Enough is enough.
I'm sick and tired of hearing about the ever-increasing price of medications. Last week, five major drug companies hiked the prices of more than 200 drugs. It covered everything from arthritis medications to breast cancer drugs.
In 2019, the average out-of-pocket cost for prescriptions per person was $1,200. And that's the average – it's much higher for those with a condition like cancer and for those 65 and older who may take multiple prescription drugs.
And this latest price hike is no surprise. A bill just passed in Congress to give the government the power to regulate drug prices. It's not expected to pass the Senate, but even that threat is enough to make manufacturers get ahead of the game with increases.
No matter what games politicians play, drug prices have always been high and likely will remain that way.
That's why I urge you to stop trusting the government to take care of you. The only person with your best interest at heart is you.
So today, I want to give you some of my favorite cost-cutting tips for saving money on prescriptions regardless of any government or Big Pharma interference.
Cost Cutter No. 1: Want to know the nearest place to buy the cheapest medications? Be sure to visit www.goodrx.com. This site identifies the cheapest retailers for your prescriptions and includes coupons for extra savings. You can also download a card and have your pharmacist scan it at the register for extra discounts.
Similarly, www.wellrx.com also shows you the cheapest prescriptions, but does it by zip code so you can find the nearest location as well. It should only take a few minutes, and you'll know immediately where the cheapest and closest place is for your medications.
This is my favorite way to save money. I've used it before, and it makes the process quick and easy.
Cost Cutter No. 2: The best-kept secret of the drug business is that you can get almost any prescription drug in the world for free. Most people don't take advantage of these freebie programs, simply because they – and their doctors – don't know the programs exist. Drug companies don't disclose the exact criteria it takes to qualify, but it's certainly easier to receive free drugs from a private company than it is to get assistance from the federal government.
First, you can start out with the complete list of free drug programs on the Pharmaceutical Research and Manufacturers of America (PhRMA) website: www.phrma.org. Or you can call at: (202) 835-3400.
Another great resource is https://medicineassistancetool.org/. Once you go there, click on the button "Get Prescription Help." There, you can enter the drugs you take and fill out a simple form. The website will tell you which drugs are available for financial assistance and from which company.
I highly recommend this site for determining where to find free medication. But if you already know who makes your drug, go directly to that company and see if you qualify. You can look up their websites, but these are often confusing. I'd encourage you to call the company directly.
When you call, ask the operator for the "patient-assistance program." They can help determine your qualifications.
Keep in mind, the companies initiated these programs as assistance for low-income folks who struggle to afford their medications. Each has different criteria for giving free medications. In general, you'll have to verify your income and medical expenses to apply. And not everyone qualifies.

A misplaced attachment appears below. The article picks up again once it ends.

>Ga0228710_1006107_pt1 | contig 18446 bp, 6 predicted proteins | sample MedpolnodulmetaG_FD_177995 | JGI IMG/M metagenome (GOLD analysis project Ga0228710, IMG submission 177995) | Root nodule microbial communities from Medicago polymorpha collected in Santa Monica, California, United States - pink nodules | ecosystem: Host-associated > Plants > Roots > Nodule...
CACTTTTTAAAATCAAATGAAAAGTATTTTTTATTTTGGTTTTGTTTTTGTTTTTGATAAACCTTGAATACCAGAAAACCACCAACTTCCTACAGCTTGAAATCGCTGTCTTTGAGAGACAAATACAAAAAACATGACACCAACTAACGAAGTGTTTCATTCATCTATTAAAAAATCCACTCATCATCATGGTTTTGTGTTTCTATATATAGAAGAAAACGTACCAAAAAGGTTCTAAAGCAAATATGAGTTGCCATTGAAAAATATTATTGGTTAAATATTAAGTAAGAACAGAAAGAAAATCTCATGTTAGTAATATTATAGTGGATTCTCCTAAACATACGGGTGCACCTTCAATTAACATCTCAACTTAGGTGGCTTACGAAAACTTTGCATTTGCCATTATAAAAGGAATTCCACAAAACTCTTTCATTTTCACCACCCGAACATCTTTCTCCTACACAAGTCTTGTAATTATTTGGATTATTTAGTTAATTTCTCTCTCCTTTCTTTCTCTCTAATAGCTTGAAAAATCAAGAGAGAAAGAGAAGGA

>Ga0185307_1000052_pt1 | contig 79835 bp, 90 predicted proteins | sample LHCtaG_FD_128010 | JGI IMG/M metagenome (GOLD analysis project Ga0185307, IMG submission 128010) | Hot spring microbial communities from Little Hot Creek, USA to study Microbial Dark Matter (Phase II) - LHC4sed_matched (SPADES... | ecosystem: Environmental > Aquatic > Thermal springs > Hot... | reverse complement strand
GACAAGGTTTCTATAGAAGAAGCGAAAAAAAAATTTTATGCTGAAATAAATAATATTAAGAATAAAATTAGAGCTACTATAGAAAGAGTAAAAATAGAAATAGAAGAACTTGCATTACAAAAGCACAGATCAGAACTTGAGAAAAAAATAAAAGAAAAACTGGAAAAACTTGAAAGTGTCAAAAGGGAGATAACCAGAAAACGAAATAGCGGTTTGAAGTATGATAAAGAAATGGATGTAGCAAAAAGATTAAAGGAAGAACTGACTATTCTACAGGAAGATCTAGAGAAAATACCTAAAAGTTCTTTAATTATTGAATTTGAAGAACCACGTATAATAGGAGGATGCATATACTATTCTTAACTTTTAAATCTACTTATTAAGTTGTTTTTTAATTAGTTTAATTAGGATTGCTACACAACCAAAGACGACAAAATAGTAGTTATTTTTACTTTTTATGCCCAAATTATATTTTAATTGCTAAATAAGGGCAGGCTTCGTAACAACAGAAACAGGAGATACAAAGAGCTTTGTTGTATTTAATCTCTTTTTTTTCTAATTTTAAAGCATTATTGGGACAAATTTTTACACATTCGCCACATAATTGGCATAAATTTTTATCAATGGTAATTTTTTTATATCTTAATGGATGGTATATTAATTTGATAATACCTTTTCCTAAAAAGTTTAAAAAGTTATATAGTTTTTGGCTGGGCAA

Cost Cutter No. 3: Until recently, insurance companies and the Medicare system determined the prices you paid for drugs of all kinds. Now, you can set the prices you pay just by talking to your doctor.
You can determine with your doctor if the medication you take can be changed to a generic version of the same drug. You see, when a pharmaceutical company develops a drug, it's awarded patents to protect its product for many years. But eventually, those patent protections expire, and other companies are free to compete and develop generic versions of the same medicine.
In many cases, the generic drugs are just as good at treating what ails you – after all, these are just copycat version of the brand-name drugs. And because they are no longer under patent (and therefore other companies can make them), the prices are much lower.
However, it is true that a few drugs have a very narrow "window" of safety and usefulness (the so-called "therapeutic index"). You should discuss this with your doctor, too. If they feel the drugs you take should be brand name drugs because of safety and efficacy (how well the drug works), then by all means, don't switch to the generic.
Many pharmacies will automatically switch you to a generic version if one is available. If not, you may ask to switch. Try pharmacies like Walmart or Walgreens for the best deals – often they'll offer generics for just $4 or $5.
Remember, you are the only person to take control of your own health and wealth. That means you need to stop hoping the government will do something and take matters into your own hands to get better prices on your prescriptions.
Understanding generic drugs is a complex subject. If you'd like to read more, I recommend checking out my special report, "The Four Surprises the U.S. Government and the Pharmaceutical Industry Don't Want You to Know." It's available to subscribers of Retirement Millionaire, here. And if you'd like to try out a subscription and get immediate access to the report, click here.
What We're Reading...
- The Wall Street Journal's take on the new prescription drug bill.
- Something different: Thinking about our friends down under.
Here's to our health, wealth, and a great retirement,
Dr. David Eifrig and the Health & Wealth Bulletin Research Team
January 7, 2020